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Kenny Louie / Flickr CC

Qualcomm on Wednesday announced a fresh lawsuit in its legal squabble with Apple, this time targeting the contract manufacturers who make the iPhone. The suit, filed in federal court in California, accuses Foxconn, Wistron, Pegatron and Compel of breaching their licensing contracts with Qualcomm.

While not disputing their contractual obligations to pay for the use of Qualcomm's inventions, the manufacturers say they must follow Apple's instructions not to pay. The license agreements with the manufacturers in many cases were entered into before Apple sold its first iPhone and Apple is not a party to the agreements. Further, the defendants are continuing to pay Qualcomm royalties for use of Qualcomm's technology in non-Apple products, under the very same agreements that apply to the Apple products.

Qualcomm has already sued Apple for interfering with these contracts, while Apple has sued Qualcomm for withholding licensing payments.

The argument: Apple contends that Qualcomm's royalty fees for its standards-essential patents are unreasonable, in particular because they are based on the total price of the phone. Qualcomm, meanwhile, stands by its royalty structure.

Why it matters: It's a high-stakes legal battle for both companies. Although Apple uses its own processor for the iPhone, it relies on Qualcomm for modem chips in order for its phones to run on Sprint and Verizon's network. Apple, meanwhile, is one of Qualcomm's biggest licensing customers thanks to the high price and strong sales of the iPhone.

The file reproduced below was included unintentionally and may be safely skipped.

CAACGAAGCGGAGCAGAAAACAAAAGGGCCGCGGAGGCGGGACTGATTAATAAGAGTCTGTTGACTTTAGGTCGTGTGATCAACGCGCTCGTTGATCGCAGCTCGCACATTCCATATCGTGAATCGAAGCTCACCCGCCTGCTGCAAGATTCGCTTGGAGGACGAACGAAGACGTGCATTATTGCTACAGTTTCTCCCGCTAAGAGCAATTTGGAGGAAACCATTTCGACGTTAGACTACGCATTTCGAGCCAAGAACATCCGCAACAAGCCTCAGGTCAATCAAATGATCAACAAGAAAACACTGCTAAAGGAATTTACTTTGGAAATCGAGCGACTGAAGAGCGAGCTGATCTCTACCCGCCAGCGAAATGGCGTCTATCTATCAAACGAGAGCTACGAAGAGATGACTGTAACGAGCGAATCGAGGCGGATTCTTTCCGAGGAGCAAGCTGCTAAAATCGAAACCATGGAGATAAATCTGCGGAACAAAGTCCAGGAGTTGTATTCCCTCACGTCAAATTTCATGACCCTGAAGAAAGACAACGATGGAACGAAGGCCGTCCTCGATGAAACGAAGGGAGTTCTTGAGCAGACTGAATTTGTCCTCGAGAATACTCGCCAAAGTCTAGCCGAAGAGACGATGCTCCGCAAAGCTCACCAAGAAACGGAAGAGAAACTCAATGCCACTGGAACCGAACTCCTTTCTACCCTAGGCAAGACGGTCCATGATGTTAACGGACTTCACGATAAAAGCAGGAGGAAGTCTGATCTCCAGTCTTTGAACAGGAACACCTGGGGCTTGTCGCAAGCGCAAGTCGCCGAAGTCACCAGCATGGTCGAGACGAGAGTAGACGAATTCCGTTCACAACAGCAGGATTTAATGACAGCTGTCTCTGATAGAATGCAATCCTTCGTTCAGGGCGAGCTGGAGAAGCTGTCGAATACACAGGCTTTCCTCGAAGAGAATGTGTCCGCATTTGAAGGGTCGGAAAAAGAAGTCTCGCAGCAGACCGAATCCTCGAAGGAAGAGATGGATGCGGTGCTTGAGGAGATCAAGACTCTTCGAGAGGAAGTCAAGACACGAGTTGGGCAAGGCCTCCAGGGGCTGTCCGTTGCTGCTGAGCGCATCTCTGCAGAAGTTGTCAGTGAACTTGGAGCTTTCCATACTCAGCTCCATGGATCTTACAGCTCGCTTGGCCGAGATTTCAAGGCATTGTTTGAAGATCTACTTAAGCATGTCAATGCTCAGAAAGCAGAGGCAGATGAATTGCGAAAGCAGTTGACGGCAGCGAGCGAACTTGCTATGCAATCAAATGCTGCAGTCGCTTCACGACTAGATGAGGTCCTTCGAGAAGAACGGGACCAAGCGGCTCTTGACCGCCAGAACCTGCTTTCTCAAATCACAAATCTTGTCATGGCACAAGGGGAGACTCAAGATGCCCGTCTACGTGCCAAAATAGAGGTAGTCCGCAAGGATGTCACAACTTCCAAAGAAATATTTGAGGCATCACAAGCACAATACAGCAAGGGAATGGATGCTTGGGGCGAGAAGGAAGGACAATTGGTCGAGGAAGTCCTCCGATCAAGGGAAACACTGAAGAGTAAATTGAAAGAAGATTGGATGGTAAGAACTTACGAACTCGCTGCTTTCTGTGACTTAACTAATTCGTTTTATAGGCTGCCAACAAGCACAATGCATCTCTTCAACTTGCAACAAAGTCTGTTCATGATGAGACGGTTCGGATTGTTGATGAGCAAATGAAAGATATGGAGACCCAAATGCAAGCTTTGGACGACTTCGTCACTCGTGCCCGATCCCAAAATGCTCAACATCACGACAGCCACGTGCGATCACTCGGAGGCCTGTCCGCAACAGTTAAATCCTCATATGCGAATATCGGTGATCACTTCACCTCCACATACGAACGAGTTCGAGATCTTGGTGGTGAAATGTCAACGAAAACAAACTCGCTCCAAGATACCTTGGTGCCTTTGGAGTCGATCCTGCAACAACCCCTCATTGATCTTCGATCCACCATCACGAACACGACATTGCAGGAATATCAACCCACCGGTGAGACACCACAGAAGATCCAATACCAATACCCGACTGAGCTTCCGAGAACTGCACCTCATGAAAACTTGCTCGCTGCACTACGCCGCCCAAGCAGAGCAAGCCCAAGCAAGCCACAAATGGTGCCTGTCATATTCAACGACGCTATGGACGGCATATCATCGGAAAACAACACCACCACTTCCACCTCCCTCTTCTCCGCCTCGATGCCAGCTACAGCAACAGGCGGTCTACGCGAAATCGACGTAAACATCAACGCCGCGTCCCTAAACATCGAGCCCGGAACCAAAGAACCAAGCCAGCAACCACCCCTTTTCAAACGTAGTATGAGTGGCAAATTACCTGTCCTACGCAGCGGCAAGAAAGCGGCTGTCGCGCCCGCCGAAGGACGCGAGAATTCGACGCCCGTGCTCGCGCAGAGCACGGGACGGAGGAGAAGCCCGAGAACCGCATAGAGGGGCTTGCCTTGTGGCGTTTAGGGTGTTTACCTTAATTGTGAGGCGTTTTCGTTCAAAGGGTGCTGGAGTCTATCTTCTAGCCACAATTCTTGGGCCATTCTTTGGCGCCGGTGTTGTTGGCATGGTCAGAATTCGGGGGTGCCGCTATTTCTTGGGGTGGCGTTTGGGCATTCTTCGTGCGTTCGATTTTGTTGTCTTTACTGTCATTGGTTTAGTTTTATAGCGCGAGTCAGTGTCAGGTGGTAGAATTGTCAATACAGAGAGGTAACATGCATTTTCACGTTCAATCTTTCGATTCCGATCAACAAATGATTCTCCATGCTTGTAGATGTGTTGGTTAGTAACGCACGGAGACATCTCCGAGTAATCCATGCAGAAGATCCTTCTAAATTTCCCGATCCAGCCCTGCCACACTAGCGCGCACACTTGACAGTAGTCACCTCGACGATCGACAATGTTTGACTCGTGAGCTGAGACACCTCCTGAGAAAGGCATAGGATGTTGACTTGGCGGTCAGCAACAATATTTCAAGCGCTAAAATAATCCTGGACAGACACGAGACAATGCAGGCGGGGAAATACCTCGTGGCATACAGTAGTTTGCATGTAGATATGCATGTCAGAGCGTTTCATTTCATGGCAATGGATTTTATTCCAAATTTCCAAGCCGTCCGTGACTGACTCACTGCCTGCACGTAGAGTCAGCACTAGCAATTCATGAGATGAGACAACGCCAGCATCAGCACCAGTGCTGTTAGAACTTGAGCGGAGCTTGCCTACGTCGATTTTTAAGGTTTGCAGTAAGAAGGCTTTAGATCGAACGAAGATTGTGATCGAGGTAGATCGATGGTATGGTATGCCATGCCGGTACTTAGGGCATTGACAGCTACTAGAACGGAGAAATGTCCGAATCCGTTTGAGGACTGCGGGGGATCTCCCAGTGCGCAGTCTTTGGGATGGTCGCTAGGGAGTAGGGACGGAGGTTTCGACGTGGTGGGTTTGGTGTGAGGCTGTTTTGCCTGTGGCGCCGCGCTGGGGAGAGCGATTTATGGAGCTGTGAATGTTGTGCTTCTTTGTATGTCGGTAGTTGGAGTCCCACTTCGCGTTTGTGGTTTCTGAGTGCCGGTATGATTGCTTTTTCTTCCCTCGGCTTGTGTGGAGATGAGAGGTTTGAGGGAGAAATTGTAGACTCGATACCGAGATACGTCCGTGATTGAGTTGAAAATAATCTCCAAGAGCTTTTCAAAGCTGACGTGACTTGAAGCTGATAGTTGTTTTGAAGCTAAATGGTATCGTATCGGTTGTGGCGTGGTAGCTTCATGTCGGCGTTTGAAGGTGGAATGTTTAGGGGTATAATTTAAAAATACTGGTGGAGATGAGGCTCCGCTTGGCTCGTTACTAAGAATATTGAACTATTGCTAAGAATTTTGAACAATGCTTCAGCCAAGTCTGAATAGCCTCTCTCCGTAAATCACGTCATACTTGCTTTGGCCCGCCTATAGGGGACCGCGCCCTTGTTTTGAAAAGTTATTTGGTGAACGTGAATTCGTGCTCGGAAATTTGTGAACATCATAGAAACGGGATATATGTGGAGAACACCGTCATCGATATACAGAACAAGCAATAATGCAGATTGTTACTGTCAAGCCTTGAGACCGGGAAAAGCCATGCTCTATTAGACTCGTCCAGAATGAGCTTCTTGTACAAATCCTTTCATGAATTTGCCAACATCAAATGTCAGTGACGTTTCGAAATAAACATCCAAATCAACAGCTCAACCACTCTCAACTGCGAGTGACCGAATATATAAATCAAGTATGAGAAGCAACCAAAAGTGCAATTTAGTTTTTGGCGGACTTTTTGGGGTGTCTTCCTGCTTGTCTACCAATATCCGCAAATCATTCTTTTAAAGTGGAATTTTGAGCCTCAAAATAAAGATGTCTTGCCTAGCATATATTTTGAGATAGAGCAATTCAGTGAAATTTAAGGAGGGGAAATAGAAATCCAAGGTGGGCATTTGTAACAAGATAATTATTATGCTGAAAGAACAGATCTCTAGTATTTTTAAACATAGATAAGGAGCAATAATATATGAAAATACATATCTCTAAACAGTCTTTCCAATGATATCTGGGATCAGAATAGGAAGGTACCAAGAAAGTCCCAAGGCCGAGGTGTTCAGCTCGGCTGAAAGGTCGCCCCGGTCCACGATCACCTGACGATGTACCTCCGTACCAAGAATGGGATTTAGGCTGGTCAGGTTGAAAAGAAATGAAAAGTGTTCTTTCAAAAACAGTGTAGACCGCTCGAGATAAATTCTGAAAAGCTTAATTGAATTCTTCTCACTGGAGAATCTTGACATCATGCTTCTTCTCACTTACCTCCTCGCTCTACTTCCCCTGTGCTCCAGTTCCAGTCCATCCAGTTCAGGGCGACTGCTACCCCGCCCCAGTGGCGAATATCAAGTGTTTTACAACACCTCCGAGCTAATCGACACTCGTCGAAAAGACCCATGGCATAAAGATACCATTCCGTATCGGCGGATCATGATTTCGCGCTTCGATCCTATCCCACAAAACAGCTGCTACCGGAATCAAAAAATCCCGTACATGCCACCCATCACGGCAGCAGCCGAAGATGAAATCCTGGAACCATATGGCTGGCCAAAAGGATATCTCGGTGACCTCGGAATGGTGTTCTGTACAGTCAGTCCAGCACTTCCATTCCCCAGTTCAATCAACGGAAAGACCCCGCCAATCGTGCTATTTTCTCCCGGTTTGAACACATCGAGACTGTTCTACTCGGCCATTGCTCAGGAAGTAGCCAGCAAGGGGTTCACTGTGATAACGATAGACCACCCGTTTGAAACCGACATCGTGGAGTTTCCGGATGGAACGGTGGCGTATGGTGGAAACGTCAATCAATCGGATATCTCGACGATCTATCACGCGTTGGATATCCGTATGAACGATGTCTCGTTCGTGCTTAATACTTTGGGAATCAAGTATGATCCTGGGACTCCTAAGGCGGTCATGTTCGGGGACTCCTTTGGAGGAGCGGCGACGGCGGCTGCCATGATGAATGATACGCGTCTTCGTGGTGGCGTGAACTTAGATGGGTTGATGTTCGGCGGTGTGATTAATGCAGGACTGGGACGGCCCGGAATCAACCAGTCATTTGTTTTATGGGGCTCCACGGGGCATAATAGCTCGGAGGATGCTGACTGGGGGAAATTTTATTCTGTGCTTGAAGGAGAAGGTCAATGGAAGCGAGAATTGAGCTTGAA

Go deeper

Mike Allen, author of AM
2 hours ago - Politics & Policy

Biden's "overwhelming force" doctrine

President-elect Biden arrives to introduce his science team in Wilmington yesterday. Photo: Kevin Lamarque/Reuters

President-elect Biden has ordered up a shock-and-awe campaign for his first days in office to signal, as dramatically as possible, the radical shift coming to America and global affairs, his advisers tell us. 

The plan, Part 1 ... Biden, as detailed in a "First Ten Days" memo from incoming chief of staff Ron Klain, plans to unleash executive orders, federal powers and speeches to shift to a stark, national plan for "100 million shots" in three months.

Off the Rails

Episode 2: Barbarians at the Oval

Photo illustration: Sarah Grillo/Axios. Photo: Jim Watson/AFP/Getty Images

Beginning on election night 2020 and continuing through his final days in office, Donald Trump unraveled and dragged America with him, to the point that his followers sacked the U.S. Capitol with two weeks left in his term. This Axios series takes you inside the collapse of a president.

Episode 2: Trump stops buying what his professional staff are telling him, and increasingly turns to radical voices telling him what he wants to hear. Read episode 1.

President Trump plunked down in an armchair in the White House residence, still dressed from his golf game — navy fleece, black pants, white MAGA cap. It was Saturday, Nov. 7. The networks had just called the election for Joe Biden.

Fringe right plots new attacks out of sight

Illustration: Aïda Amer/Axios

Domestic extremists are using obscure and private corners of the internet to plot new attacks ahead of Inauguration Day. Their plans are also hidden in plain sight, buried in podcasts and online video platforms.

Why it matters: Because law enforcement was caught flat-footed during last week's Capitol siege, researchers and intelligence agencies are paying more attention to online threats that could turn into real-world violence.